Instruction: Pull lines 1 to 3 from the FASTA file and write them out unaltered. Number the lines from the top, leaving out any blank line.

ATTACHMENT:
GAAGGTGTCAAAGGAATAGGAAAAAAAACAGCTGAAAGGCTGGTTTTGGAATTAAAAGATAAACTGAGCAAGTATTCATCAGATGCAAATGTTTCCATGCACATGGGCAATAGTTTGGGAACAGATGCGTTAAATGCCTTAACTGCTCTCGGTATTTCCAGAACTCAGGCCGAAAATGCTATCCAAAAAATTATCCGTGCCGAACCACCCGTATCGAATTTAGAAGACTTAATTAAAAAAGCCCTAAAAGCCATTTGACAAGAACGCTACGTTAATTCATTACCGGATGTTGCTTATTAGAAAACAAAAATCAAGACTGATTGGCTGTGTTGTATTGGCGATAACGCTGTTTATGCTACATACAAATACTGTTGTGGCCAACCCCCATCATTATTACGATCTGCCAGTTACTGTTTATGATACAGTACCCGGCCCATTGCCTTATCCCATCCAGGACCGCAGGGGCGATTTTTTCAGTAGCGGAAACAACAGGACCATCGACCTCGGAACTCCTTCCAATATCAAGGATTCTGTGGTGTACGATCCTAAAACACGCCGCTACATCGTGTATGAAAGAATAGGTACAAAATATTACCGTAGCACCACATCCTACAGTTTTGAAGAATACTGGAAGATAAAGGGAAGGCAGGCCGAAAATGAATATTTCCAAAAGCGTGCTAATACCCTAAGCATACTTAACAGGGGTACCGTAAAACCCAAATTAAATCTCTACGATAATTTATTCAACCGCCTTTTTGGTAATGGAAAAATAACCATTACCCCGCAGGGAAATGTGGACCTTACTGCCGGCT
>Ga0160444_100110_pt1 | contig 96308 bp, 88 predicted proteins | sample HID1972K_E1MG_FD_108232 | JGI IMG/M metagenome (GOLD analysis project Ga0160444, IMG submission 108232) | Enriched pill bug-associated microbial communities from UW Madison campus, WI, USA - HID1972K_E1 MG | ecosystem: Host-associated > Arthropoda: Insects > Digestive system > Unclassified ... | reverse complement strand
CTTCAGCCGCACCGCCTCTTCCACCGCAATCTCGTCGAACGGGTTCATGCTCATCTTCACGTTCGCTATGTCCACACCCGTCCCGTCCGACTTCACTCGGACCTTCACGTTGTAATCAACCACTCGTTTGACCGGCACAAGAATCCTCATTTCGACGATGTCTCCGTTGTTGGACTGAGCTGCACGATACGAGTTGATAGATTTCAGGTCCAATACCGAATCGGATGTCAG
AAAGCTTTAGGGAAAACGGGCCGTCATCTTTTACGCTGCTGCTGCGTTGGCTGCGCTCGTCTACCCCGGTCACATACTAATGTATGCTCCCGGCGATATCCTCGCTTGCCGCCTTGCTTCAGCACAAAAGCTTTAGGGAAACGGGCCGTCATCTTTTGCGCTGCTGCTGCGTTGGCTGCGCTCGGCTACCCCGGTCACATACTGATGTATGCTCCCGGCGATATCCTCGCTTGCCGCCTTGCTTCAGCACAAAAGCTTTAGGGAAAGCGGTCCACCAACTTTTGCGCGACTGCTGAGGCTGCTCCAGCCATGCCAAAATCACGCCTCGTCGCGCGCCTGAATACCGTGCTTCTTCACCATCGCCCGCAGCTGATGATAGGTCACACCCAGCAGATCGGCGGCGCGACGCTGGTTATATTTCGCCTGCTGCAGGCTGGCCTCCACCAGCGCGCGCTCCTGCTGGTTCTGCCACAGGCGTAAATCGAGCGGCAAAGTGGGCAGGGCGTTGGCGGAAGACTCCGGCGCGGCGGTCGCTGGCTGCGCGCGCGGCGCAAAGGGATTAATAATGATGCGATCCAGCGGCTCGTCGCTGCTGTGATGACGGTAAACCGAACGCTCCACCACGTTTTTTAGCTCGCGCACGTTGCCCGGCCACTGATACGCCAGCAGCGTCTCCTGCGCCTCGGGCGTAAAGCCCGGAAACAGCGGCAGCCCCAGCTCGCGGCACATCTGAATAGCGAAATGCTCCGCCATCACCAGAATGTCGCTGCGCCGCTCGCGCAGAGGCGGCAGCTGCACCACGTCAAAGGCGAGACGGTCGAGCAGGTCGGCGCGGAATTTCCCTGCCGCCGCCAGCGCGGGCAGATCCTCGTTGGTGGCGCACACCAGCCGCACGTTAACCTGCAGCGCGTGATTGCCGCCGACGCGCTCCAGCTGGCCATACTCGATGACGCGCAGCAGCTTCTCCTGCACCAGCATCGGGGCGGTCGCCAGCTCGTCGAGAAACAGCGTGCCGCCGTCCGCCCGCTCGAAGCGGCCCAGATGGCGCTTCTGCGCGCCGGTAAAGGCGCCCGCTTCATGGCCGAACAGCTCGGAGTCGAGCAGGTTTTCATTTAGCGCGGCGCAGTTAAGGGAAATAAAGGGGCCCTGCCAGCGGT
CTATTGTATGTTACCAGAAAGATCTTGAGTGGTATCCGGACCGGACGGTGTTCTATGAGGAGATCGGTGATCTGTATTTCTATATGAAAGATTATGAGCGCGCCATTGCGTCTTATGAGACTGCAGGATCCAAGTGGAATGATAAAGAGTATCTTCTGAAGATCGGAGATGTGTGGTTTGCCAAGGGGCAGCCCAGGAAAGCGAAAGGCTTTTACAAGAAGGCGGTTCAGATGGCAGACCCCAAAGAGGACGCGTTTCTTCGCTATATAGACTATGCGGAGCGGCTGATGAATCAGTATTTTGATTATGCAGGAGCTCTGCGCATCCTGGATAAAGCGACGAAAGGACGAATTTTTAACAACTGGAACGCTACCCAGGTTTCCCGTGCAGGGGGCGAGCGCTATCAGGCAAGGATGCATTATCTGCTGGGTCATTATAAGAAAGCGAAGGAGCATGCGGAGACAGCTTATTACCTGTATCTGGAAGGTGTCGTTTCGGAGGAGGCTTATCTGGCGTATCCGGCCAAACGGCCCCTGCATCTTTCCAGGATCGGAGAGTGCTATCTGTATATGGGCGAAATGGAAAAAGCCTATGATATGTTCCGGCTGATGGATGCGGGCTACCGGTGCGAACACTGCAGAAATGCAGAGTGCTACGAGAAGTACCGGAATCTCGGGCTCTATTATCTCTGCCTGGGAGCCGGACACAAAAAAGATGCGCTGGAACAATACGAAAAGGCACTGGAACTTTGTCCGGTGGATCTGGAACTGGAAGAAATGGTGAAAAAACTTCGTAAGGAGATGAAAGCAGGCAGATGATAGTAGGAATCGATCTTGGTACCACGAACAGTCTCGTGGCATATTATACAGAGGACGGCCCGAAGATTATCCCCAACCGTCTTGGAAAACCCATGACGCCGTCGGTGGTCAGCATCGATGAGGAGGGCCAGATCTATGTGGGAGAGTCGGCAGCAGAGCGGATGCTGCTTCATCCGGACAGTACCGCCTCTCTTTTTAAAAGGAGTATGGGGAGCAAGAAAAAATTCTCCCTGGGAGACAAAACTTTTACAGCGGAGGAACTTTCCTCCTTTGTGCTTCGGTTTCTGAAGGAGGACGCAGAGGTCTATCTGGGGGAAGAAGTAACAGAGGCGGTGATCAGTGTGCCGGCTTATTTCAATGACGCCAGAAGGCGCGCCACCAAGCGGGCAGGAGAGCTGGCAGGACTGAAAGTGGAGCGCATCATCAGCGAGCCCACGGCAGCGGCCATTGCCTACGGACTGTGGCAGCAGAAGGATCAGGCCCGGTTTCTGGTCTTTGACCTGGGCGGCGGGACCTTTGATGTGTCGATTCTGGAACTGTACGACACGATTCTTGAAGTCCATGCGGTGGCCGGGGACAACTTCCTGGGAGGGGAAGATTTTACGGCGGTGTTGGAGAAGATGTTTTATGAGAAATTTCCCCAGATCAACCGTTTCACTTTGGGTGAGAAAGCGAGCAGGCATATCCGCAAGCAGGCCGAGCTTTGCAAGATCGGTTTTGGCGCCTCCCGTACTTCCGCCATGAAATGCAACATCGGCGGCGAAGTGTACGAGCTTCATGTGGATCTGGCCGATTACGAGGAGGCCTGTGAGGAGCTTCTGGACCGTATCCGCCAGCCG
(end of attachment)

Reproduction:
GAAGGTGTCAAAGGAATAGGAAAAAAAACAGCTGAAAGGCTGGTTTTGGAATTAAAAGATAAACTGAGCAAGTATTCATCAGATGCAAATGTTTCCATGCACATGGGCAATAGTTTGGGAACAGATGCGTTAAATGCCTTAACTGCTCTCGGTATTTCCAGAACTCAGGCCGAAAATGCTATCCAAAAAATTATCCGTGCCGAACCACCCGTATCGAATTTAGAAGACTTAATTAAAAAAGCCCTAAAAGCCATTTGACAAGAACGCTACGTTAATTCATTACCGGATGTTGCTTATTAGAAAACAAAAATCAAGACTGATTGGCTGTGTTGTATTGGCGATAACGCTGTTTATGCTACATACAAATACTGTTGTGGCCAACCCCCATCATTATTACGATCTGCCAGTTACTGTTTATGATACAGTACCCGGCCCATTGCCTTATCCCATCCAGGACCGCAGGGGCGATTTTTTCAGTAGCGGAAACAACAGGACCATCGACCTCGGAACTCCTTCCAATATCAAGGATTCTGTGGTGTACGATCCTAAAACACGCCGCTACATCGTGTATGAAAGAATAGGTACAAAATATTACCGTAGCACCACATCCTACAGTTTTGAAGAATACTGGAAGATAAAGGGAAGGCAGGCCGAAAATGAATATTTCCAAAAGCGTGCTAATACCCTAAGCATACTTAACAGGGGTACCGTAAAACCCAAATTAAATCTCTACGATAATTTATTCAACCGCCTTTTTGGTAATGGAAAAATAACCATTACCCCGCAGGGAAATGTGGACCTTACTGCCGGCT
>Ga0160444_100110_pt1 | contig 96308 bp, 88 predicted proteins | sample HID1972K_E1MG_FD_108232 | JGI IMG/M metagenome (GOLD analysis project Ga0160444, IMG submission 108232) | Enriched pill bug-associated microbial communities from UW Madison campus, WI, USA - HID1972K_E1 MG | ecosystem: Host-associated > Arthropoda: Insects > Digestive system > Unclassified ... | reverse complement strand
CTTCAGCCGCACCGCCTCTTCCACCGCAATCTCGTCGAACGGGTTCATGCTCATCTTCACGTTCGCTATGTCCACACCCGTCCCGTCCGACTTCACTCGGACCTTCACGTTGTAATCAACCACTCGTTTGACCGGCACAAGAATCCTCATTTCGACGATGTCTCCGTTGTTGGACTGAGCTGCACGATACGAGTTGATAGATTTCAGGTCCAATACCGAATCGGATGTCAG